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Methionine is a metabolic dependency of tumor-initiating cells

Abstract

Understanding cellular metabolism holds immense potential for developing new classes of therapeutics that target metabolic pathways in cancer. Metabolic pathways are altered in bulk neoplastic cells in comparison to normal tissues. However, carcinoma cells within tumors are heterogeneous, and tumor-initiating cells (TICs) are important therapeutic targets that have remained metabolically uncharacterized. To understand their metabolic alterations, we performed metabolomics and metabolite tracing analyses, which revealed that TICs have highly elevated methionine cycle activity and transmethylation rates that are driven by MAT2A. High methionine cycle activity causes methionine consumption to far outstrip its regeneration, leading to addiction to exogenous methionine. Pharmacological inhibition of the methionine cycle, even transiently, is sufficient to cripple the tumor-initiating capability of these cells. Methionine cycle flux specifically influences the epigenetic state of cancer cells and drives tumor initiation. Methionine cycle enzymes are also enriched in other tumor types, and MAT2A expression impinges upon the sensitivity of certain cancer cells to therapeutic inhibition.

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Data availability

The metabolomics datasets generated or analyzed during this study are included in this published article in Supplementary Tables 2 and 3. Additional datasets are also available from the corresponding author upon reasonable request. Source data are available online for Figs. 15 and Extended Data Figs. 1 and 35.

Additional information

Publisher’s note: Springer Nature remains neutral with regard to jurisdictional claims in published maps and institutional affiliations.

Change history

  • 21 May 2019

    In the version of this article originally published, there is an error in Fig. 5a. Originally, ‘MAT2A’ appeared between ‘Methionine’ and ‘Homocysteine’. ‘MAT2A’ should have been ‘MTR’. The error has been corrected in the PDF and HTML versions of this article.

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Acknowledgements

We thank SingHealth Advanced Molecular Pathology Laboratory for their assistance in generating tumor microarray data, M.Y. Lee, K.H.E. Lim, X.H. Yeo, G.S. Tan, M. Nichane, L. Chen, W.A. Zaw, S.L. Khaw, M.S. Noghabi and R. Ettikan for technical assistance, and S.-C. Ng for critical comments. This research is supported by the National Research Foundation, Singapore (NRF-NRFF2015-04), the National Medical Research Council, Singapore (LCG17MAY004; NMRC/OFIRG/0064/2017; NMRC/TCR/007-NCC/2013; OFYIRG16nov013), the Agency for Science, Research and Technology, Singapore (1331AEG071; 334I00053; SPF 2012/001), and the Singapore Ministry of Education under its Research Centers of Excellence initiative. Z. Wang dedicates this manuscript to the memory of Joseph P. Calarco, a wonderful friend and scientist.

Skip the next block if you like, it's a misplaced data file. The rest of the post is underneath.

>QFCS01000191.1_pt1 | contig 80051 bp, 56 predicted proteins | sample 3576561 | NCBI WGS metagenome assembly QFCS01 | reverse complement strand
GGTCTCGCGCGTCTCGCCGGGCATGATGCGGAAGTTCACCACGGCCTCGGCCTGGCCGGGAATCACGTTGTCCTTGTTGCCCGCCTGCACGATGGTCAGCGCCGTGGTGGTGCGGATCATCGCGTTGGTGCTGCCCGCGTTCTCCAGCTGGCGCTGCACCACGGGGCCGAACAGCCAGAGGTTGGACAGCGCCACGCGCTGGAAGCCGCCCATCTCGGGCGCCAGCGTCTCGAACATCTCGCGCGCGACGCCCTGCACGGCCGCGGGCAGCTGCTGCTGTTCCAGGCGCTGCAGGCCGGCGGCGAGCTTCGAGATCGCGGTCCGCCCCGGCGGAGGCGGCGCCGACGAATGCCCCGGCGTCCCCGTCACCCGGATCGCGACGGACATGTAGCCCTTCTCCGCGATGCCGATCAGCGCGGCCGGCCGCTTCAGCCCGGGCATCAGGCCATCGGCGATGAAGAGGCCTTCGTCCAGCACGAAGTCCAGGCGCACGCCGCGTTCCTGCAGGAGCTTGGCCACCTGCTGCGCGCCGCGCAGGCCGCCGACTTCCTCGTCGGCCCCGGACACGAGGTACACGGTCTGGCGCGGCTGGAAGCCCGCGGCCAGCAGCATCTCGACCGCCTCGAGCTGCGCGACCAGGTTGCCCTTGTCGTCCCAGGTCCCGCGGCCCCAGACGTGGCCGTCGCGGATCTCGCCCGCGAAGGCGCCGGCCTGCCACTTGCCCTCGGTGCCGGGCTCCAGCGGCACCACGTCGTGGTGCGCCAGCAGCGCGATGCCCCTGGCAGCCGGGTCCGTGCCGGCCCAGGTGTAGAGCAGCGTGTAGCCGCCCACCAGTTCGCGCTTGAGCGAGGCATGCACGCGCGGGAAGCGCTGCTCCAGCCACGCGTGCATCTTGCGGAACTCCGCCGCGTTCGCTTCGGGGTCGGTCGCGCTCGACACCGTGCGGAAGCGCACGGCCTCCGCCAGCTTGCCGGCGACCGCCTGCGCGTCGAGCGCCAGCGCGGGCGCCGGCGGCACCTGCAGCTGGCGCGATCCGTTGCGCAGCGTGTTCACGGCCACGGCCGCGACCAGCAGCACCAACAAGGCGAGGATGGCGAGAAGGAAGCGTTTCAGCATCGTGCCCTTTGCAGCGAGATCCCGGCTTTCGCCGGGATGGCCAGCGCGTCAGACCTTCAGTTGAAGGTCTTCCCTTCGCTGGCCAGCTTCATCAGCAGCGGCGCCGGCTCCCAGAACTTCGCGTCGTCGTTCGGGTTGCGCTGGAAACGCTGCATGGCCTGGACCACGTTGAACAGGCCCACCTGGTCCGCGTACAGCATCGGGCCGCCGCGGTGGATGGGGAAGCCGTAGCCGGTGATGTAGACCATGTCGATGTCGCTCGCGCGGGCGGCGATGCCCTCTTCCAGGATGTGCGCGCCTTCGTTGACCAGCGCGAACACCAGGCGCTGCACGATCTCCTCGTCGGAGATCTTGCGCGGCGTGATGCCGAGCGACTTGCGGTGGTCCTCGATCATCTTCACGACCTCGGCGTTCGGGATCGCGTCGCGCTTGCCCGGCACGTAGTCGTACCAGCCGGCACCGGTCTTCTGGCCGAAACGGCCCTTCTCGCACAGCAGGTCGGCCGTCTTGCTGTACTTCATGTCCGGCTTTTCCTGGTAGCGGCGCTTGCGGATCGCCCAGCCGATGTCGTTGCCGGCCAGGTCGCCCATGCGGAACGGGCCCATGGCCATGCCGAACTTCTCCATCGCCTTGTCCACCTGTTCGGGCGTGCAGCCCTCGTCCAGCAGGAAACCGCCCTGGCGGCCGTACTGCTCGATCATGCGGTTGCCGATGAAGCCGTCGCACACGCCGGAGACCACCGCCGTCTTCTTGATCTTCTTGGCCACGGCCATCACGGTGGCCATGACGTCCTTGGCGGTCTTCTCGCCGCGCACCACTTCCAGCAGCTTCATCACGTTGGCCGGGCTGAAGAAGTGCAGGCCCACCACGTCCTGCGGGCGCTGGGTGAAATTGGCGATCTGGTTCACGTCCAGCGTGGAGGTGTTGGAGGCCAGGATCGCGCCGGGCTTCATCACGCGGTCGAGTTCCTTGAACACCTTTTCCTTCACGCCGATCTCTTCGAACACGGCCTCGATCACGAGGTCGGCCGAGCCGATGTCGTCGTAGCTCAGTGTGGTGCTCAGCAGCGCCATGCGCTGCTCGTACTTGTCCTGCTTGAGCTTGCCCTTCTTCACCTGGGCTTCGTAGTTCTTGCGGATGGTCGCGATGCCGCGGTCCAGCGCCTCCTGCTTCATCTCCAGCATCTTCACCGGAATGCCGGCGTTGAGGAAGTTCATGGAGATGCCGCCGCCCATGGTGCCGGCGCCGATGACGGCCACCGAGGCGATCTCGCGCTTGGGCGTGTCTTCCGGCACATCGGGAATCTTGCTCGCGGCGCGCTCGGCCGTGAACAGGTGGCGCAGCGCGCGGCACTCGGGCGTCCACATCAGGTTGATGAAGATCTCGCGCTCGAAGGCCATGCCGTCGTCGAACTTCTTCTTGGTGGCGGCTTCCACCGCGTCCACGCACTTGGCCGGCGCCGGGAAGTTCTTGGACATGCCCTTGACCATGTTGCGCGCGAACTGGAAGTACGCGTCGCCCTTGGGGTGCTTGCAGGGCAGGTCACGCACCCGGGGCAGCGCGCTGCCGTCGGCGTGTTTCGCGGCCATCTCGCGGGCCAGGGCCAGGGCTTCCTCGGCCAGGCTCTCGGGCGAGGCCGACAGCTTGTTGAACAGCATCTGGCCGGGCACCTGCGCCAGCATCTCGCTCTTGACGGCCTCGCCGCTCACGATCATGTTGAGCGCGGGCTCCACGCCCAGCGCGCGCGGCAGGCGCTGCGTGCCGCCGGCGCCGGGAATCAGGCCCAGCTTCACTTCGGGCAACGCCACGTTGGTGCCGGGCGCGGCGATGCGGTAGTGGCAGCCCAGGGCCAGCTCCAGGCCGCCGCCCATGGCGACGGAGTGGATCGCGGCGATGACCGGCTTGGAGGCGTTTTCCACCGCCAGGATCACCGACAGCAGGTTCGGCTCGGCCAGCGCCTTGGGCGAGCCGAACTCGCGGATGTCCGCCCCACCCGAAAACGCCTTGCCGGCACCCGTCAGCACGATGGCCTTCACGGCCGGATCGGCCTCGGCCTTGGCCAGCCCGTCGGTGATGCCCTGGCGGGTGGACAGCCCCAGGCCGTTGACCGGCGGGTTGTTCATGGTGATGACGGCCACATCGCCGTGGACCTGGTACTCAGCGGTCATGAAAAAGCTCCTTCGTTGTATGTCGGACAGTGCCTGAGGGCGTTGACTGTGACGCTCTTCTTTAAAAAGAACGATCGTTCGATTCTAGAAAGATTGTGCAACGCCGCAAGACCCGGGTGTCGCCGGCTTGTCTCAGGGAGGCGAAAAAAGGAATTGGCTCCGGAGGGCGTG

Author information

L.Y.Y., P.K.W.C., C.C.T., K.L.E.P., N.B. and Y.S.H. performed metabolomic studies. Z. Wang, J.H.J.L., H.Y.-K.A., L.S.K.C., H.Y.C., X.J. and Z. Wu performed molecular, cell-based and mouse xenograft experiments. A.T., A.M.H., Q.Y., E.H.T., W.T.L., T.K.H.L., J.Y., S.M. and D.S.W.T. provided key reagents and interpreted the data. Z. Wang, B.L. and W.L.T. designed the research and wrote the manuscript.

Competing interests

The authors declare no competing interests.

Correspondence to Bing Lim or Wai Leong Tam.

Extended data

  1. Extended Data Fig. 1 Metabolomic characterization of lung tumor-initiating cells and differentiated cells.

    a, Mean tumor mass of implanted cells. Error bars, s.d.; n = 6 tumors. b, Left, mean percentage of CD166+ cells. Error bars, s.d.; n = 4 biologically independent experiments. Right, representative flow cytometry plots, independently repeated four times. Unstained cells are in blue. c, Proliferation curves generated from mean cell viability. Error bars, s.d.; n = 6 biologically independent experiments. d, Mean ECAR. Error bars, s.d.; n = 6 biologically independent experiments. e,f, Top, immunoblots of the indicated cells, independently repeated three times. Bottom, mean ATP levels. Formate was supplemented at 0.5 mM. Error bars, s.d.; n = 6 (e) and n = 5 (f) biologically independent experiments. g, Top, mean tumor mass of implanted cells. Error bars, s.d.; n = 5 tumors. Bottom, mean tumor volume. Error bars, s.e.m.; n = 4 tumors. Mean tumor mass and volume for Control-knockdown (a and Fig. 1c) are included. h, Left, mean percentage of CD166+ cells. Error bars, s.d.; n = 4 biologically independent experiments. Right, representative flow cytometry plots, independently repeated four times. Unstained cells are in blue. i, Mean tumor mass and volume of implanted cells. Error bars, s.d. (left) and s.e.m. (right); n = 4 tumors. Mean tumor mass and volume for TS and Adh cells (a and Fig. 1c) are included. j, Immunoblots of cells grown in the indicated conditions. Independent blots were repeated at least three times with similar results. Histone H3 is used as a loading control. k, Mean abundance of metabolites in cells sorted by CD166 expression from three different tumors. Error bars, s.d. *P < 0.05, one-sided multiple t test corrected for multiple comparisons by the Holm–Sidak method. Exact P values (vs. CD166 cells) are as follows: methionine, 0.0102522; SAM, 0.01934. l, Immunoblots of sorted cells. Independent blots were repeated at least three times with similar results. GAPDH and total histone H3 were used as loading controls. Source Data